Yellen’s China trip yields long meetings, ‘cordial’ tone, but no consensus
US Treasury Secretary Janet Yellen went to Beijing with no expectations that meetings with China's new top economic officials would immediately ease tensions between the world's two largest economies.
There was no breakthrough. And it's far from clear whether the 10 hours of meetings, covering issues ranging from US technology export controls to China's new "anti-espionage" law and other punitive actions against US firms, will do anything to change the relationship's trajectory.
But Yellen met her objective of opening communications with her new Chinese counterpart, Vice Premier He Lifeng, and explaining US intentions on a broad range of policies.
"The accomplishment of the meeting was the meeting itself, not specific issues," said Scott Kennedy, a China economics expert at the Center for Strategic and International Studies in Washington. "We're starting from a point in which the two sides have barely spoken to each other in three and a half years and the level of mistrust and cynicism has been layered on so thick."
But he said it was significant that Yellen, He and other Chinese officials could hold civil, substantive discussions about policy differences after years of acrimony over the COVID-19 pandemic, tariffs, national security, trade restrictions and increasing difficulties for US firms in China.
China's state-run Global Times newspaper described the tone of Yellen's visit as "pragmatic" and "rational," but the "positive" expectations it generated are like "a candle in the wind, weak and uncertain."
"People are more inclined to believe that Washington's policy direction toward China is still focused on containment and suppression, and there has been no change in the securitization of economic and trade issues by the US," the nationalist tabloid said.
A senior US Treasury official accompanying Yellen on her first trip to China as secretary described it as "respectful, frank and constructive," adding: "She was warmly received."
Her meeting on Saturday with He, China's new economic czar, was scheduled for two hours but lasted five, followed by a "cordial" dinner, the official said.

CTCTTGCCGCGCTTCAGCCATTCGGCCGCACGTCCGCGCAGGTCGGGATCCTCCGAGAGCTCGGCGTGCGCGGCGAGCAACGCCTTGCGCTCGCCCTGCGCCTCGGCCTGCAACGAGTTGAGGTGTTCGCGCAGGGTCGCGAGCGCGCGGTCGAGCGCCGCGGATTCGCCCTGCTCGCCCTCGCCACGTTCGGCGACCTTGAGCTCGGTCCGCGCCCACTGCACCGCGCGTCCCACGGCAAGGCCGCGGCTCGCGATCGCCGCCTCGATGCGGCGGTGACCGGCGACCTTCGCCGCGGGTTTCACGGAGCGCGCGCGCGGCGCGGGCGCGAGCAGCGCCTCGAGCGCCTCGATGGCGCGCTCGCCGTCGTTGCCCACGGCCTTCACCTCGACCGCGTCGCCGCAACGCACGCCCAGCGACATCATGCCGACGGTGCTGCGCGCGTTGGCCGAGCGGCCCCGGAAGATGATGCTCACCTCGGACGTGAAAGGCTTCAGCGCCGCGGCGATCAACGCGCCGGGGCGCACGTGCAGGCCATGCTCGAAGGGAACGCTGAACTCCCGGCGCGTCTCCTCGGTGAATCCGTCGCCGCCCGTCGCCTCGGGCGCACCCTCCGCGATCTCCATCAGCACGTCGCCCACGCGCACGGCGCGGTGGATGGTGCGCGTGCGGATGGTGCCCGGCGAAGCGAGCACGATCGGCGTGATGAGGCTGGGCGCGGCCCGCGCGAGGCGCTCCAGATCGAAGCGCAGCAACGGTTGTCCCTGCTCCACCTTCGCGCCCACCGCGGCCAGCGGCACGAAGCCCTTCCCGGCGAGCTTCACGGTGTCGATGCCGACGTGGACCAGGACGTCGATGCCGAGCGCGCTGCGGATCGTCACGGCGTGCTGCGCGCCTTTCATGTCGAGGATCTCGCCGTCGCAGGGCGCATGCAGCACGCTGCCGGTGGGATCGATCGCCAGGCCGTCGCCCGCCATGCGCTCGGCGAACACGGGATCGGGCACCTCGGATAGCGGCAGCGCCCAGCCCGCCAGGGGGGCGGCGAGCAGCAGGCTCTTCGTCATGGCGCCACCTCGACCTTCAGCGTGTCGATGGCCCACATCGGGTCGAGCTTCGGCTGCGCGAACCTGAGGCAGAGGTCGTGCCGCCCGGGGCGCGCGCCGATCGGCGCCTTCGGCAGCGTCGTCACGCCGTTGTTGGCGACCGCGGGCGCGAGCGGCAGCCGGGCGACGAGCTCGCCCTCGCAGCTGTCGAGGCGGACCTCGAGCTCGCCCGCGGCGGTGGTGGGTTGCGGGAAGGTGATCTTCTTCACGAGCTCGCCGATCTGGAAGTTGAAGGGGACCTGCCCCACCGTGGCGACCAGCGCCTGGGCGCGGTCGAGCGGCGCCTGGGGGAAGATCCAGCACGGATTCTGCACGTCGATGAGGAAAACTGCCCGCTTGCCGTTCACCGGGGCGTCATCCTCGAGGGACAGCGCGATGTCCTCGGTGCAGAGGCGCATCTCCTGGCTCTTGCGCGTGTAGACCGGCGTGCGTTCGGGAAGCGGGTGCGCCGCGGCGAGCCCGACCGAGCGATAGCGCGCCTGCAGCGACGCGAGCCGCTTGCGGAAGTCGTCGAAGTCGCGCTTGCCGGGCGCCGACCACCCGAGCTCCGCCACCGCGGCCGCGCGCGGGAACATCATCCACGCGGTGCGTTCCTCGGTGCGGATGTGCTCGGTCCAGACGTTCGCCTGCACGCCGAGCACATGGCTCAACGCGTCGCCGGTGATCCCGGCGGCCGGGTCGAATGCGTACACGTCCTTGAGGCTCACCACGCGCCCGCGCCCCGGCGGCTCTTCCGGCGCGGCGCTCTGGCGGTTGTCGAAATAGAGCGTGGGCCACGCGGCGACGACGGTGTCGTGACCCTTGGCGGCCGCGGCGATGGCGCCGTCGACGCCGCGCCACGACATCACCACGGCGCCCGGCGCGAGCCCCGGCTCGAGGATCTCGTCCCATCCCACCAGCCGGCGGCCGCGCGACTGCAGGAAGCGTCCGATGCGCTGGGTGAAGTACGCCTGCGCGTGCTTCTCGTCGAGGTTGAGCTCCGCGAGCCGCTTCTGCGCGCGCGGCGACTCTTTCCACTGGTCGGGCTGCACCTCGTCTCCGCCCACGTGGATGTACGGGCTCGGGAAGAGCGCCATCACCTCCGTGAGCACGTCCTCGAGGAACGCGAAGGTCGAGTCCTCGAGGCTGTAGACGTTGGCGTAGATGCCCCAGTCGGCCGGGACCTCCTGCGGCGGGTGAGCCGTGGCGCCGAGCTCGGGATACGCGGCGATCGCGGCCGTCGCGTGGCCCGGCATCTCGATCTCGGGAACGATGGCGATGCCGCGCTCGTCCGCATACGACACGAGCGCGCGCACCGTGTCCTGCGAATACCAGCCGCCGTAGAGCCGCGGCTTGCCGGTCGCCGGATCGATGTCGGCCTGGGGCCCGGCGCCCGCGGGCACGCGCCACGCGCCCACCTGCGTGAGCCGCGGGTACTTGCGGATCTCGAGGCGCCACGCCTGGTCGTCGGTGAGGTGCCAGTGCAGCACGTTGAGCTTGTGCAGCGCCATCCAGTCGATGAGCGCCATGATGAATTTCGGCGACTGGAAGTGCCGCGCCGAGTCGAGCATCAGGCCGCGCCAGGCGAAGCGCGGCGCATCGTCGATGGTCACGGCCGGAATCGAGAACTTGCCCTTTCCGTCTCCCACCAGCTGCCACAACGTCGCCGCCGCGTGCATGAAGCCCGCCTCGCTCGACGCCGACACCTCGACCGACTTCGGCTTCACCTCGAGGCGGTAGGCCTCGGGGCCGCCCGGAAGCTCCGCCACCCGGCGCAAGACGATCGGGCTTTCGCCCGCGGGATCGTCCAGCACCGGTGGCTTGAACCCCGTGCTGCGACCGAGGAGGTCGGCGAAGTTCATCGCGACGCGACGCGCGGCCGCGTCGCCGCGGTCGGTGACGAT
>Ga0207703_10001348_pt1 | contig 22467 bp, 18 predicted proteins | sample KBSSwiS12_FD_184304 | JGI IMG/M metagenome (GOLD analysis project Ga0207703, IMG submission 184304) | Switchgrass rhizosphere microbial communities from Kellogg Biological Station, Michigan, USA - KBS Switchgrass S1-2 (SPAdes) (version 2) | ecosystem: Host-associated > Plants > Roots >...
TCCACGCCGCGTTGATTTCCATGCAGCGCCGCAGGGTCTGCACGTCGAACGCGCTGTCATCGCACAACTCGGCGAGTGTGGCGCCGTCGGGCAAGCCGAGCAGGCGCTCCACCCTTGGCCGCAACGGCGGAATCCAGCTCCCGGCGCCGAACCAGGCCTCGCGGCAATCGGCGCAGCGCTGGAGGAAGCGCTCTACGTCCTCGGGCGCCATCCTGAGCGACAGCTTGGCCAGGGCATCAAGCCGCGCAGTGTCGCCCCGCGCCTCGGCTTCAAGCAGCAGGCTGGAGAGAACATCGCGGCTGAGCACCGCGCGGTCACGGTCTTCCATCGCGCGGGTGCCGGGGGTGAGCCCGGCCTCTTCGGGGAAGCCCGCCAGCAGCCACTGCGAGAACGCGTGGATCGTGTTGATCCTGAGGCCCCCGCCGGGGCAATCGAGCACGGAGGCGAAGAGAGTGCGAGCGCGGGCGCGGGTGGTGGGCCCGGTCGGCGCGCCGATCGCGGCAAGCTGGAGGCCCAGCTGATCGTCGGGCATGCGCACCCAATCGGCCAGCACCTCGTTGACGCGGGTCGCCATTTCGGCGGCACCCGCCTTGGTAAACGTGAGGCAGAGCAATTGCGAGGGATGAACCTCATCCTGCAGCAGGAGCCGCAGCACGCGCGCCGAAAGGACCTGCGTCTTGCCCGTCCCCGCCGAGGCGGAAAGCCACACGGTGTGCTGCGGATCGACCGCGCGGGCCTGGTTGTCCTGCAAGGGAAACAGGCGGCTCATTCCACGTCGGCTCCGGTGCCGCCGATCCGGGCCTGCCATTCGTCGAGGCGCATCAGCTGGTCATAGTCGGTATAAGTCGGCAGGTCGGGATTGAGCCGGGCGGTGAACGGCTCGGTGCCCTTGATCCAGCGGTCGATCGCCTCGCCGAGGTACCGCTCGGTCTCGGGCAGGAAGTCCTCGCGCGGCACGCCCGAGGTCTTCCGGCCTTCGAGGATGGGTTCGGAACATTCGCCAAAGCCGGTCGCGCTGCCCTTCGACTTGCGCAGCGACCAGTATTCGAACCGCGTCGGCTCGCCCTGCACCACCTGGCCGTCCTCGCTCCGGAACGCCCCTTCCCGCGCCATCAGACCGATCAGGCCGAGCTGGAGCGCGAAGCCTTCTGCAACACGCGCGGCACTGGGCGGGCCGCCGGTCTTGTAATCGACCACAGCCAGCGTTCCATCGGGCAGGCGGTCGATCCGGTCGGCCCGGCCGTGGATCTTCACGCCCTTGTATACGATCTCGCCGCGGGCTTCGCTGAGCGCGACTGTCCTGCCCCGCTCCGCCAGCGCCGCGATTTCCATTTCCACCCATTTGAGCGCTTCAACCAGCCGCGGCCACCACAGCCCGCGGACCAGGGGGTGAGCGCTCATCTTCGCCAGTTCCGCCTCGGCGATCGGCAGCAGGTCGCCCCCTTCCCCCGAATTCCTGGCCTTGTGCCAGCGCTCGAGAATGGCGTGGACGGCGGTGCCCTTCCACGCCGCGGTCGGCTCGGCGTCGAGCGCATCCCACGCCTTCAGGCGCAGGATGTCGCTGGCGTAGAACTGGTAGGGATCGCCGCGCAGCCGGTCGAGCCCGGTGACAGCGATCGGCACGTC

Yellen also met with Chinese Premier Li Qiang and People's Bank of China Deputy Governor Pan Gongsheng during the trip, as well as senior executives of US companies doing business in China and six female economists to highlight the need for gender diversity.
Yellen told reporters that she and her Chinese counterparts aired "significant disagreements," and cited US concerns about China's "unfair economic practices" and recent punitive actions against US firms, including restrictions on critical semiconductor metals.
Among issues brought up by the Chinese side was President Joe Biden's consideration of a potential executive order to block billions of dollars in US investments into China related to sensitive technologies such as quantum computing and artificial intelligence.
Yellen said she told her Chinese counterparts that no decisions to proceed had been made, and any Treasury-administered investment curbs would be "highly targeted, and clearly directed, narrowly, at a few sectors where we have specific national security concerns."
Trade experts said after the meetings it was still difficult to see how Washington and Beijing would move towards compromise, but that it was better for the two sides to talk.
"I think Yellen struck the right tone, balancing efforts by the US government and businesses to de-risk and diversify supply chains with the reality that the United States and China still have an important economic relationship," said Jake Colvin president of the National Foreign Trade Council, which represents major US companies on trade matters.
Hong Hao, chief economist at Grow Investment Group in Hong Kong, said a possible outcome could be an easing of some tariffs on Chinese goods from a US review now underway.
"Yellen has a say in the next phase of the US's four-year tariff review," Hong said.
But Colvin said that with 2024 elections looming, it would be "politically difficult" for Biden to unilaterally ease tariffs or other restrictions without reciprocal action by China.
In the meantime, Yellen said the talks set the stage for more frequent US-China communications at the staff level about economic issues, including areas of disagreement.
Her visit is expected to be followed later this month by John Kerry, Biden's climate envoy, to discuss areas where the world's two largest carbon emitters could cooperate on fighting climate change. US Commerce Secretary Gina Raimondo has also expressed a desire to visit China.
The Yellen trip boosts chances for a meeting between Biden and Chinese President Xi Jinping later this year, said Wang Yiwei, an international relations professor at Renmin University in Beijing. A possible venue for this would be the Asia-Pacific Economic Cooperation summit in San Francisco in November.